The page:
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Paul and Storm Letting Loose at Jammin' Java

Tuesday, September 7, 2004; Page C05

The Web site for the local foursome Da Vinci's Notebook, a group currently on hiatus, features lists of what the band thinks is cool, including "The Dick Van Dyke Show." So it's no wonder that Friday night's show at Jammin' Java by Paul and Storm, two Notebookers, played like one of those episodes in which the Petries put on a cabaret in their living room.

Sally wasn't there to sing about wanting a man, but opener Sean Altman, formerly of Rockapella, offered that group's song about wanting a woman: "Where in the World Is Carmen Sandiego?," the theme to the kids' TV series of the same name.

Rob and Laura didn't do one of their sexy duets, but Altman and his wife charmingly crooned "Somethin' Stupid." And Buddy and his cello were absent, but Altman brought out Peruvian opera singer Jose Sacin for a stirring "Besame Mucho."

Paul Sabourin and Greg "Storm" DiCostanzo were likewise eager to share the stage, sometimes with Altman, sometimes with keyboardist Brendan Milburn of GrooveLily.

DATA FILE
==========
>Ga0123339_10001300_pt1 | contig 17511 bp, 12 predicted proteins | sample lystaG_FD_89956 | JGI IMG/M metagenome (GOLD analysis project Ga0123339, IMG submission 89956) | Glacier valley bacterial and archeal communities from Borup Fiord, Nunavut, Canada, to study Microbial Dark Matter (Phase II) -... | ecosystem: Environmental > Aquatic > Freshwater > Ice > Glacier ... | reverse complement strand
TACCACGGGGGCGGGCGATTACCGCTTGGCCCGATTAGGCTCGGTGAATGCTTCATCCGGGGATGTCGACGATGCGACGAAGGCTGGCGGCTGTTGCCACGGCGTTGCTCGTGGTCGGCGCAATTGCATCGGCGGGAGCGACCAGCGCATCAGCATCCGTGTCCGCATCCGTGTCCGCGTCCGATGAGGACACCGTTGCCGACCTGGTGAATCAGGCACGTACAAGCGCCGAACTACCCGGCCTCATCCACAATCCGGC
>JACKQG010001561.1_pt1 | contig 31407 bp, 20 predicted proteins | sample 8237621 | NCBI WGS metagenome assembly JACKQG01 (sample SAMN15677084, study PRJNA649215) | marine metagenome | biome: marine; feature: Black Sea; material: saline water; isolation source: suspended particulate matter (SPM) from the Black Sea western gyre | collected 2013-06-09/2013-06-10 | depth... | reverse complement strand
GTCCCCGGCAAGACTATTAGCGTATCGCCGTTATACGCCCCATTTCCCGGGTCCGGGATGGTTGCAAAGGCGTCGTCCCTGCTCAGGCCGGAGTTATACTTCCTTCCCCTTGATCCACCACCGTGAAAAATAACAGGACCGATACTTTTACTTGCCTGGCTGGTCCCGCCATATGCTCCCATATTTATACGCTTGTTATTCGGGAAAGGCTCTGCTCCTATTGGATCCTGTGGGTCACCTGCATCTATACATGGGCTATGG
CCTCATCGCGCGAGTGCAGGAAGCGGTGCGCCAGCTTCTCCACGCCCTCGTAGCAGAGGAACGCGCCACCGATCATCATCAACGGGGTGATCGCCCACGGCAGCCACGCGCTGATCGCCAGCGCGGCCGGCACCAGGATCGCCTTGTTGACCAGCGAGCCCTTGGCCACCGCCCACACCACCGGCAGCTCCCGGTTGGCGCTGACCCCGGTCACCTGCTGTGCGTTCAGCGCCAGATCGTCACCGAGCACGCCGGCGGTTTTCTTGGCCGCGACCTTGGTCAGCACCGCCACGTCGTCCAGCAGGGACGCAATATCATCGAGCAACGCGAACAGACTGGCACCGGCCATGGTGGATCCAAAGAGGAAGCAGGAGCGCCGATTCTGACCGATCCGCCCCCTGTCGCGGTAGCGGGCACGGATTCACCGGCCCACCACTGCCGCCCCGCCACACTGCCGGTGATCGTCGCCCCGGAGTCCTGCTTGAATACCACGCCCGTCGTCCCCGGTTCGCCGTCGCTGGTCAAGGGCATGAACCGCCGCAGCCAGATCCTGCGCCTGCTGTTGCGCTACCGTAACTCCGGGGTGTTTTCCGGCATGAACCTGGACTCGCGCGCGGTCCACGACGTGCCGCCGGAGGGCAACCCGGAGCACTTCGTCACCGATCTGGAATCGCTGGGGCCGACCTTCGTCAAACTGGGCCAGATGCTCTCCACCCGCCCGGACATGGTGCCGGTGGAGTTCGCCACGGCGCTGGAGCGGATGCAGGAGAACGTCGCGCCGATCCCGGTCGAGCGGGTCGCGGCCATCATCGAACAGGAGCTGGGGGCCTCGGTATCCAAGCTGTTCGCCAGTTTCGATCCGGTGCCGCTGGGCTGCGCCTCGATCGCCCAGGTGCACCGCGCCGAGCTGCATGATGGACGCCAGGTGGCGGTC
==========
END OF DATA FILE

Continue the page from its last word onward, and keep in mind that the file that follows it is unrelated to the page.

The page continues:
Opening with a song about having no opening song, the duo attacked with both high and low humor. There were scatological laughs aplenty in the redneck anthem "Six Guys, Ten Teeth" and "The Ballad of Eddie Praeger," but a lot of the fun sprang from the duo's energetic, quick-witted harmony vocals on the former and Sabourin's worst-ever penny-whistle embellishments on the latter.

Sabourin's "Short People"-influenced piano lines and DiCostanzo's mannered vocals aimed their Randy Newman parodies right at the bull's-eye.

A set of faux commercials was equal parts smart and smutty; you won't be hearing their ad featuring "The Happy Ex-Lax Giant" on Nick at Nite.

-- Pamela Murray Winters


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